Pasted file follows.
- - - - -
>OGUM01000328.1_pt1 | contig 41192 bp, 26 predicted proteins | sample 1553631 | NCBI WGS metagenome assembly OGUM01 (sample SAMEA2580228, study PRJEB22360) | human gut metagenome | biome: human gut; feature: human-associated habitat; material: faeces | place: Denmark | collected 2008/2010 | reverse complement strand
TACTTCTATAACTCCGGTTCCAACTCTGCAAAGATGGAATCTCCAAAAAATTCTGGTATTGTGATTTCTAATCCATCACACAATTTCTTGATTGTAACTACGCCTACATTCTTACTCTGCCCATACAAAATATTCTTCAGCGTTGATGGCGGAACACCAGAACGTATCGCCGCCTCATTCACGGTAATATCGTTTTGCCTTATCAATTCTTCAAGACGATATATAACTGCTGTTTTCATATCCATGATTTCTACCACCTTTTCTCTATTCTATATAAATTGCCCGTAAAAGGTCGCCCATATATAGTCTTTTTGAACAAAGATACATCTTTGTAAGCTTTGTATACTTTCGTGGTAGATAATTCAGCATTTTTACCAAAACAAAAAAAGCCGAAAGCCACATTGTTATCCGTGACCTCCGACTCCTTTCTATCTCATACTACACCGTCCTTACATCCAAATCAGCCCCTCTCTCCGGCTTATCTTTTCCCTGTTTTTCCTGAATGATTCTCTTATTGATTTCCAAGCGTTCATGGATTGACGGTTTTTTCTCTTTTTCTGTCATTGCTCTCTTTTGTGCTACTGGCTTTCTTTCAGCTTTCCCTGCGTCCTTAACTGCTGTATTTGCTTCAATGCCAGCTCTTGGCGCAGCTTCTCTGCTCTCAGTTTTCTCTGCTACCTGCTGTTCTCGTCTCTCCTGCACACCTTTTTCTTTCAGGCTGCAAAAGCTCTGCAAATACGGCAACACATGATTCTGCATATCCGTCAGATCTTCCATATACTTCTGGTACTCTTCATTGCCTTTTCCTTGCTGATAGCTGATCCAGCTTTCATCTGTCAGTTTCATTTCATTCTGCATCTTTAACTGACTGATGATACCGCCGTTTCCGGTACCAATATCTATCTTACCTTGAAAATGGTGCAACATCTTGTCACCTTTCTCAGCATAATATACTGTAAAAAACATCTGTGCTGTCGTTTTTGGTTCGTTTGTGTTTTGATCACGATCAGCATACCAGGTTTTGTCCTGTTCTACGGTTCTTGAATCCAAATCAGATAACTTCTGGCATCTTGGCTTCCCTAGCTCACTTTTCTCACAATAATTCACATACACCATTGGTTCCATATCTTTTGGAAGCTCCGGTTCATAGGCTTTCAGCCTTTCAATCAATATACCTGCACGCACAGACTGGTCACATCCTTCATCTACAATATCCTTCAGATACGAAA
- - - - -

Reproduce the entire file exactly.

>OGUM01000328.1_pt1 | contig 41192 bp, 26 predicted proteins | sample 1553631 | NCBI WGS metagenome assembly OGUM01 (sample SAMEA2580228, study PRJEB22360) | human gut metagenome | biome: human gut; feature: human-associated habitat; material: faeces | place: Denmark | collected 2008/2010 | reverse complement strand
TACTTCTATAACTCCGGTTCCAACTCTGCAAAGATGGAATCTCCAAAAAATTCTGGTATTGTGATTTCTAATCCATCACACAATTTCTTGATTGTAACTACGCCTACATTCTTACTCTGCCCATACAAAATATTCTTCAGCGTTGATGGCGGAACACCAGAACGTATCGCCGCCTCATTCACGGTAATATCGTTTTGCCTTATCAATTCTTCAAGACGATATATAACTGCTGTTTTCATATCCATGATTTCTACCACCTTTTCTCTATTCTATATAAATTGCCCGTAAAAGGTCGCCCATATATAGTCTTTTTGAACAAAGATACATCTTTGTAAGCTTTGTATACTTTCGTGGTAGATAATTCAGCATTTTTACCAAAACAAAAAAAGCCGAAAGCCACATTGTTATCCGTGACCTCCGACTCCTTTCTATCTCATACTACACCGTCCTTACATCCAAATCAGCCCCTCTCTCCGGCTTATCTTTTCCCTGTTTTTCCTGAATGATTCTCTTATTGATTTCCAAGCGTTCATGGATTGACGGTTTTTTCTCTTTTTCTGTCATTGCTCTCTTTTGTGCTACTGGCTTTCTTTCAGCTTTCCCTGCGTCCTTAACTGCTGTATTTGCTTCAATGCCAGCTCTTGGCGCAGCTTCTCTGCTCTCAGTTTTCTCTGCTACCTGCTGTTCTCGTCTCTCCTGCACACCTTTTTCTTTCAGGCTGCAAAAGCTCTGCAAATACGGCAACACATGATTCTGCATATCCGTCAGATCTTCCATATACTTCTGGTACTCTTCATTGCCTTTTCCTTGCTGATAGCTGATCCAGCTTTCATCTGTCAGTTTCATTTCATTCTGCATCTTTAACTGACTGATGATACCGCCGTTTCCGGTACCAATATCTATCTTACCTTGAAAATGGTGCAACATCTTGTCACCTTTCTCAGCATAATATACTGTAAAAAACATCTGTGCTGTCGTTTTTGGTTCGTTTGTGTTTTGATCACGATCAGCATACCAGGTTTTGTCCTGTTCTACGGTTCTTGAATCCAAATCAGATAACTTCTGGCATCTTGGCTTCCCTAGCTCACTTTTCTCACAATAATTCACATACACCATTGGTTCCATATCTTTTGGAAGCTCCGGTTCATAGGCTTTCAGCCTTTCAATCAATATACCTGCACGCACAGACTGGTCACATCCTTCATCTACAATATCCTTCAGATACGAAA